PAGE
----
Every citizen shall have the right to freedom of speech and expression, and there shall be freedom of the press, subject to any reasonable restrictions imposed by law in the interest of the glory of Islam or the integrity, security or defence of Pakistan or any part thereof, friendly relations with foreign States, public order, decency or morality, or in relation to contempt of court, 1[commission of] or incitement to an offence.”

It may be noted that Section 4 of the Constitution (Fourth Amendment) Act, 1975 (71 of 1975) substituted the said words in place of the word “defamation”, in Article 19, (w.e.f. November 21, 1975). The concept of press freedom was also covered in past constitutions in the following Articles.

Constitution of Pakistan, 1962 :

6 (III.9)

Constitution of Pakistan, 1956 :


Government of India Act, 1935:


The concept of freedom of speech is often covered by the same laws as freedom of the press, thereby, giving equal treatment to spoken and published expressions.

Press freedom is a tricky issue in Pakistan as every government, whether democratic or civilian claims that media is totally free, independent and vibrant and there is no pressure on any component of the media from any corner of the government. However, media- men have their own reservations about it.

Media freedom should be our total commitment; as it helps to promote a responsible and democratic society and keeps a check on the government. And those societies where there is no justice and free media do not sustain for longer. Only free press could identify system flaws in any democratic country and our media stood side by side with the political workers during the dark days of dictatorship. What’s more important is that no nation can progress without involving half of its population in nation-building activities and progress of society depends on the empowerment of women. What we all need is to develop an affirmative environment for the emancipation of women in the media industry.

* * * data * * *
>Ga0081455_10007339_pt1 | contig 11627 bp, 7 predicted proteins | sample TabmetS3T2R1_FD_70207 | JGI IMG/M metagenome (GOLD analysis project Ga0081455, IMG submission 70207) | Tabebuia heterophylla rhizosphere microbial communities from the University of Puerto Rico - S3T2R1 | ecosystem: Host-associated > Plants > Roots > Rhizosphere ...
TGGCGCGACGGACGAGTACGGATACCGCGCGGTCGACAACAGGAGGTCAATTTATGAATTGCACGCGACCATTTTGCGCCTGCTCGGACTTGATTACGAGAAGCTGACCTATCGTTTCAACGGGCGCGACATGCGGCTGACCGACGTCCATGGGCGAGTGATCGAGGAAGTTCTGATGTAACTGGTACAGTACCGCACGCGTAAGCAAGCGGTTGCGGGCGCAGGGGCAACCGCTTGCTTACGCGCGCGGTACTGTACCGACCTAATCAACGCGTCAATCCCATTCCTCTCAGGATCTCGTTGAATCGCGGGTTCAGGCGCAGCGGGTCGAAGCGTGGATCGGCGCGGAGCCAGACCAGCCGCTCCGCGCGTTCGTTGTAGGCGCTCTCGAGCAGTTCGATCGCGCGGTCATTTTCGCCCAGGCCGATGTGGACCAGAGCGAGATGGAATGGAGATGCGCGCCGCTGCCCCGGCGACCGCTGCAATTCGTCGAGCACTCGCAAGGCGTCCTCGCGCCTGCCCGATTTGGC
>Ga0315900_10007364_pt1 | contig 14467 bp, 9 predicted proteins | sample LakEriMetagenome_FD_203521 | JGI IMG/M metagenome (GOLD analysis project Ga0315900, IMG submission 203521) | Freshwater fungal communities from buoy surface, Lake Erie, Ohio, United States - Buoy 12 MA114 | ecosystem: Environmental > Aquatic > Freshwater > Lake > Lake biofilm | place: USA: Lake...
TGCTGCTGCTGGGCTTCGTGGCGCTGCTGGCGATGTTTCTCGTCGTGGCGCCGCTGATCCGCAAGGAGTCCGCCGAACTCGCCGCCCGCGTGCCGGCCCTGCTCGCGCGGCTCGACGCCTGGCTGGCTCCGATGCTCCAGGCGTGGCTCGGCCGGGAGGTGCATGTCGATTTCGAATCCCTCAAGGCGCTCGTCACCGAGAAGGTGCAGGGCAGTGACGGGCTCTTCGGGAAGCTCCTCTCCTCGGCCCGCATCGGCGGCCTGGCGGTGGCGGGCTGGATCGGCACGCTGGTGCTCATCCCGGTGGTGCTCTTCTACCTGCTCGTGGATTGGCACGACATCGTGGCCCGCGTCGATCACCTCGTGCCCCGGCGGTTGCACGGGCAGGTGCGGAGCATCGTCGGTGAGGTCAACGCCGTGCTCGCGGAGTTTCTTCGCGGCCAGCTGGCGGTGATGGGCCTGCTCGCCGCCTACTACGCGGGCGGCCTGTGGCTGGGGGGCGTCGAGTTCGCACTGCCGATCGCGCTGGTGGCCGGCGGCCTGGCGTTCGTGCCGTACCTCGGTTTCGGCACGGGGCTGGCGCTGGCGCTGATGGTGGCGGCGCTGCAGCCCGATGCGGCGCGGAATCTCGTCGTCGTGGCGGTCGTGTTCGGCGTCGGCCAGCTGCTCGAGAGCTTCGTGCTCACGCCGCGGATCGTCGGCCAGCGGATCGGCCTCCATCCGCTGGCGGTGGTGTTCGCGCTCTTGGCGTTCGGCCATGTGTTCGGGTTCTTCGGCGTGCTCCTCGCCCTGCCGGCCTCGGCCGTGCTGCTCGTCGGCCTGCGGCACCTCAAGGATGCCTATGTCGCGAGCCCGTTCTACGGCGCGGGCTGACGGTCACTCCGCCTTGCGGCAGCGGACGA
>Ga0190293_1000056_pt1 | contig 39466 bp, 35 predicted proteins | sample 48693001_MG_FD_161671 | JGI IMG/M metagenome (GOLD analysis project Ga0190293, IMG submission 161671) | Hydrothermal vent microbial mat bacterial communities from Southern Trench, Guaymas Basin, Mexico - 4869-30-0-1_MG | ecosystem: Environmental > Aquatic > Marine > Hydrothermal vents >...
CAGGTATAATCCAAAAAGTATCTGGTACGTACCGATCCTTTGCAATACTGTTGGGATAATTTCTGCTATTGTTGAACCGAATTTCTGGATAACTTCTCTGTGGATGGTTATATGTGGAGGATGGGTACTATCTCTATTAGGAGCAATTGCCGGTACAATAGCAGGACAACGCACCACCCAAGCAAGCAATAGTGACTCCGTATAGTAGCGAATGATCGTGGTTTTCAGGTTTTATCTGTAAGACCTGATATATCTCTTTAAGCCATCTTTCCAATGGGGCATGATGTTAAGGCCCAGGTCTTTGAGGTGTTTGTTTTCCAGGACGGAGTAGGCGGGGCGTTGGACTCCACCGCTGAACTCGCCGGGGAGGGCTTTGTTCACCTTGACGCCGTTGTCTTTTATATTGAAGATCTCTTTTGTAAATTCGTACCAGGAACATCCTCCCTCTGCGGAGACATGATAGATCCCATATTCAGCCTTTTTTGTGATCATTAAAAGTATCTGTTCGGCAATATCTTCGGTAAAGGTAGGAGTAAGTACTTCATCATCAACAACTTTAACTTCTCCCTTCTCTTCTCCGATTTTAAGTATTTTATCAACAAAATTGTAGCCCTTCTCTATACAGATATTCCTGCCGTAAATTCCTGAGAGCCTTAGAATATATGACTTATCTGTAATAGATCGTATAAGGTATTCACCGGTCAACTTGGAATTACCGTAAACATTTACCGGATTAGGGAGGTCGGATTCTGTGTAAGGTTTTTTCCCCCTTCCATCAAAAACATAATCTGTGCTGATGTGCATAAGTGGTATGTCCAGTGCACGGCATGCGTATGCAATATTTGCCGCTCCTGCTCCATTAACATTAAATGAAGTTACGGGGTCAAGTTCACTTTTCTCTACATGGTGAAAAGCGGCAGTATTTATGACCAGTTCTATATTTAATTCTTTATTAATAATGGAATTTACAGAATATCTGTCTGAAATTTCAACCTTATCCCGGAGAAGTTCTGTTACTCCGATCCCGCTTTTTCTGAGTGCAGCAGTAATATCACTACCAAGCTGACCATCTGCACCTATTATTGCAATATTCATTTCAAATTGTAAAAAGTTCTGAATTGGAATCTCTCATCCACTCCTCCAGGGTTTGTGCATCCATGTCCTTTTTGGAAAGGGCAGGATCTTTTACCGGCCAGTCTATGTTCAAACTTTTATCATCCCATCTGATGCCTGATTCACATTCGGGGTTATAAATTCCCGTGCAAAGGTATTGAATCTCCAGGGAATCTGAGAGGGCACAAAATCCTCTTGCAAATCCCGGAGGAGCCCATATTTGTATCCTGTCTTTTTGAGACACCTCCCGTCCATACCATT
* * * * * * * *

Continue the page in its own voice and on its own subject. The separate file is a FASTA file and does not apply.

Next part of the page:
It’s a good phenomenon that the telecommunication and Internet industry has seen tremendous growth over the last few years. The emergence of satellite broadcasting in the early 1990s and the subsequent proliferation of cable television have led to the beginning of shift away from monopoly of state controlled media. This allows for greater choice, and access to a wider range of information and alternative viewpoints.

South Asia is a conflict ridden zone where divergence is an agreeing phenomenon. In this situation, media’s role increases manifold. However, what’s more important is that media should remain totally impartial, neutral and adopt dispassionate approach for solving all issues. By doing so, it can earn worldwide standing and credible repute.

Media has emerged in Pakistan as an effective power to reckon with. This is indeed a healthy symbol. TV channels in particular, are doing a yeoman service by keeping the public informed with their lively talk-shows.

The country is passing through a critical juncture. These are extraordinary times. The challenges being faced today, like terrorism, are daunting but certainly not insurmountable. What we really need is unity and sincerity of purpose, to rise to the occasion.

And media can help achieve that vital goal.